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Follow-up After A Networking Meeting
by Judy Acord, CCC, CPRW, CT
Not long ago, this column, in pursuit of a smooth job search, outlined the fine points of networking to include: generating and nurturing a relationship and trading information of value. In the nurturing department, precisely what kind of follow-up is appropriate after a networking meeting?
Don’t forget, when you ask for information and set up an appointment with a person “in the know,” that the agenda of the networking meeting should be drawn up ahead of time by you and that you guide the meeting with your questions and input. And of course, before you leave, you ask if there are any additional people you should call on for any other related information.
That done, how do you follow-up with the initial contact? How do you keep the line of communication open so that when a hot piece of information comes across the desk of one of your network folks, that person will let you know about it?
Follow up is done most efficiently by phone! Within a week is best in order to have your meeting fresh in the contact’s mind. Ideal times are first thing in the business day or after 5 p.m. And it is appropriate to leave a message in voice mail, though personal contact would be much more valuable to you. The substance of the conversation/message might be thanks for time and expertise, thanks for referrals to three other persons, and any feed back from those persons to the initial contact.
Additionally, a tidbit of information with potential value to your contact is prime material to convey as well as the results from any meetings you’ve had with his/her referrals. But - don’t get too long winded. Make it succinct. Plan ahead what you will say.
When you do talk to you contact or to his/her voice mail, it might be necessary to remind the contact of your meeting, the substance of it, a date, perhaps. Don’t put your contact in a corner by asking, “Do you remember me?”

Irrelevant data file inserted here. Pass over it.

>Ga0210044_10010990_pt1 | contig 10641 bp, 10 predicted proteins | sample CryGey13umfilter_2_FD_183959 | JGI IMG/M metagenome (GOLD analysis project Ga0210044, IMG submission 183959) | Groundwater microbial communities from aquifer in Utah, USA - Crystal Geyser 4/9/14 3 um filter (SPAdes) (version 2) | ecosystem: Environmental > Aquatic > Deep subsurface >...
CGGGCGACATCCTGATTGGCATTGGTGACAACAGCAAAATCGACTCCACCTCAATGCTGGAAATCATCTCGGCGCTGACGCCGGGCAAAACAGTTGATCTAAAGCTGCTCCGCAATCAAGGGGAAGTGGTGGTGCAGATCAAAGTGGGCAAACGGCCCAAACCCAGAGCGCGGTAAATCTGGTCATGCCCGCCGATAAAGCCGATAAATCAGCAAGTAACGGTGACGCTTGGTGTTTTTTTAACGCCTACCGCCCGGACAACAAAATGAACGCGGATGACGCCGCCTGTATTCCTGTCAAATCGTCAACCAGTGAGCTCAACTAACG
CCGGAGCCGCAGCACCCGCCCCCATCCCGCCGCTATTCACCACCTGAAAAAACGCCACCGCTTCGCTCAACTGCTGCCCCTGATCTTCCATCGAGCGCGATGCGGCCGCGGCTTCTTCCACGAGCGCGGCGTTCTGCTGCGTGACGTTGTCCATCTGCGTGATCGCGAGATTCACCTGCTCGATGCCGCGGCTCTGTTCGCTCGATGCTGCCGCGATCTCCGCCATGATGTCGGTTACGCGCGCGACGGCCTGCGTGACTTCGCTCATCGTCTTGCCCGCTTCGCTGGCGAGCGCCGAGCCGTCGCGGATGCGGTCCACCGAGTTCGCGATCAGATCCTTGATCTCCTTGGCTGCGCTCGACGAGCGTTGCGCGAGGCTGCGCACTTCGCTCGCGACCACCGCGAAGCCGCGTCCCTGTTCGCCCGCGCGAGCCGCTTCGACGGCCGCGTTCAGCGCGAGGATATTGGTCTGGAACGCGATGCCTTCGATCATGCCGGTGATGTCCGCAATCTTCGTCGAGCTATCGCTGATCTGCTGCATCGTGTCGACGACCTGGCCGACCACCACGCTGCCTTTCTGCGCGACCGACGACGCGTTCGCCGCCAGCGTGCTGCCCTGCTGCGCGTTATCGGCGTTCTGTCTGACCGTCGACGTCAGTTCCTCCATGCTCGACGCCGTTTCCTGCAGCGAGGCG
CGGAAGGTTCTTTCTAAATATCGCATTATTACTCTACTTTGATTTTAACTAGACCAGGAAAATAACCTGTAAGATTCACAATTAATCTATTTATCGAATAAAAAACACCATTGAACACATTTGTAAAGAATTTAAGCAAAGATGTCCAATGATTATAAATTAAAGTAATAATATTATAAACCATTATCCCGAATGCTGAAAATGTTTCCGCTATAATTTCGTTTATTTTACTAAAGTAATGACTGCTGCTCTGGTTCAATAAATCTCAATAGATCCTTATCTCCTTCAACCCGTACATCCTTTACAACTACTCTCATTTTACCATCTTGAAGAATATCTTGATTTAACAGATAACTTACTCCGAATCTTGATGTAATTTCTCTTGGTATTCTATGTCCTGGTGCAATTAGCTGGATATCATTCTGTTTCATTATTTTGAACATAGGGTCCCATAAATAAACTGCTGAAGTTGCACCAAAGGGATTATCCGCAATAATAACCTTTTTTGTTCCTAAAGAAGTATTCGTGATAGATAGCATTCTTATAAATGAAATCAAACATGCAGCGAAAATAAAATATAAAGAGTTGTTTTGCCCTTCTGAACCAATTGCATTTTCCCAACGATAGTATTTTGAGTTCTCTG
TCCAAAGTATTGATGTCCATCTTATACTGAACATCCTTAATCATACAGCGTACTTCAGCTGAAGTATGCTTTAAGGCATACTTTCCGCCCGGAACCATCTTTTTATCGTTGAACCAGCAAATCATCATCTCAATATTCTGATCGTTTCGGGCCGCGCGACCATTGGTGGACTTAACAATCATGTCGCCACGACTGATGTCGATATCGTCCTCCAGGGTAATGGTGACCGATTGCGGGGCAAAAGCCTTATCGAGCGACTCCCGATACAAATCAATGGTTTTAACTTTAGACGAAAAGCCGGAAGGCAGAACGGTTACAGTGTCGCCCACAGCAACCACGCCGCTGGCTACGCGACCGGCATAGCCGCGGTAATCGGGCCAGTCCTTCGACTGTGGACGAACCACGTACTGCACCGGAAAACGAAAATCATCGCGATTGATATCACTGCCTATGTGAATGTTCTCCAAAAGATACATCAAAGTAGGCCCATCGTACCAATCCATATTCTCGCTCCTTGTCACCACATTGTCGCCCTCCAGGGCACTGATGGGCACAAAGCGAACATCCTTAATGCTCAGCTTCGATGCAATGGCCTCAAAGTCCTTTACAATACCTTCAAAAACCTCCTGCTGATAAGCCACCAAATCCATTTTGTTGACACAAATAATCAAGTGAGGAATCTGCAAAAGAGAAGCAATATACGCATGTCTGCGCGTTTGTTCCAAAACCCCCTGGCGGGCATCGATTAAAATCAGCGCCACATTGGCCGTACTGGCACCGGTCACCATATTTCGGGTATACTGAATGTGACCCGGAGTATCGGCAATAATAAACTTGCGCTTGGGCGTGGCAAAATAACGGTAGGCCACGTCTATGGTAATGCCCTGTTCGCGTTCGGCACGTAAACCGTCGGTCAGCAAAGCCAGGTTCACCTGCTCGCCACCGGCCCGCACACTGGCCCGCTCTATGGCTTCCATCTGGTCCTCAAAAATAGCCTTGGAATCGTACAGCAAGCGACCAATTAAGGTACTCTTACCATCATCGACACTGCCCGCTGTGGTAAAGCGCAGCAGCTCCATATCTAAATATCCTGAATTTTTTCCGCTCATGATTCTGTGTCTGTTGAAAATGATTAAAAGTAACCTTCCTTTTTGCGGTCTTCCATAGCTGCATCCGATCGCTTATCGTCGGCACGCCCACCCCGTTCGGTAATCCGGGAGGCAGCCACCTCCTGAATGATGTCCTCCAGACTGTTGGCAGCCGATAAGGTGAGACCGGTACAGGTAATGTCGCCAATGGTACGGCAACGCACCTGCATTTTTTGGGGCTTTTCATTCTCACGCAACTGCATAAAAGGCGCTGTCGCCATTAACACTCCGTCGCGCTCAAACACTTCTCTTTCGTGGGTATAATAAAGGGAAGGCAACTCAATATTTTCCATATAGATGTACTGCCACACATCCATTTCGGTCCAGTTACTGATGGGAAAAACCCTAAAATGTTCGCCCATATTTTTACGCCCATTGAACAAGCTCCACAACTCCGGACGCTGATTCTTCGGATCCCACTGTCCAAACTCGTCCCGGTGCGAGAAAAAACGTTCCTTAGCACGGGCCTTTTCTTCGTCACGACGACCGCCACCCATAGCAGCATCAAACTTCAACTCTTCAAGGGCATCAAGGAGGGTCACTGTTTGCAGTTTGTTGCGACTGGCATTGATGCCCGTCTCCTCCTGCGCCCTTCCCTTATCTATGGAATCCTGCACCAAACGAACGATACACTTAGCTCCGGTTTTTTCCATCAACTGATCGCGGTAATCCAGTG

Do you prefer drafting a letter to follow-up on a networking meeting? That also works fine too. This could be an opportunity to include a relevant news article or information from research you have done - exchanging information of value to the other person. A formal letter is not mandatory.
Personal connection is, however, your best bet. Keep in mind that communication should be made approximately every six weeks, with two to three months being about the limit. Any longer and your contact will be wondering what you are doing and may assume you have made no progress worth reporting.
Be sure and prioritize your follow-up.
1) Contacts - to whom you have made promises.
2) Proximity contacts - such as friends, relatives and colleagues who should be kept current with your progress.
3) Perspective contacts - those in the information flow with the potential for active intervention on your behalf.
4) Power contacts - people of whom you can ask a favor. And
5) Distant contacts - those to whom you want to maximize market exposure and minimize your time spent in this pursuit.
Have you developed a log where you track your communications with your contacts so that you know when to get back to them and with what information?
Networking has sometimes been described as a labor-intensive activity, but national research also shows that networking is the number one effective way to find a job! While networking may sometimes seem like more work than going to work, it is a tried and true method to find your next job and should dominate your time. Yes, look at ads and on the Internet. Think about recruiters and make some cold calls. But spend the majority of your efforts networking.
• Prime Resource for this article is the book: Networking, Douglas B. Richardson, National Business Employment Weekly.
Judy Acord is a Certified Career Counselor, Certified Professional Résumé Writer and a Certified Trainer, supported with an MBA. She can be contacted at firstname.lastname@example.org.
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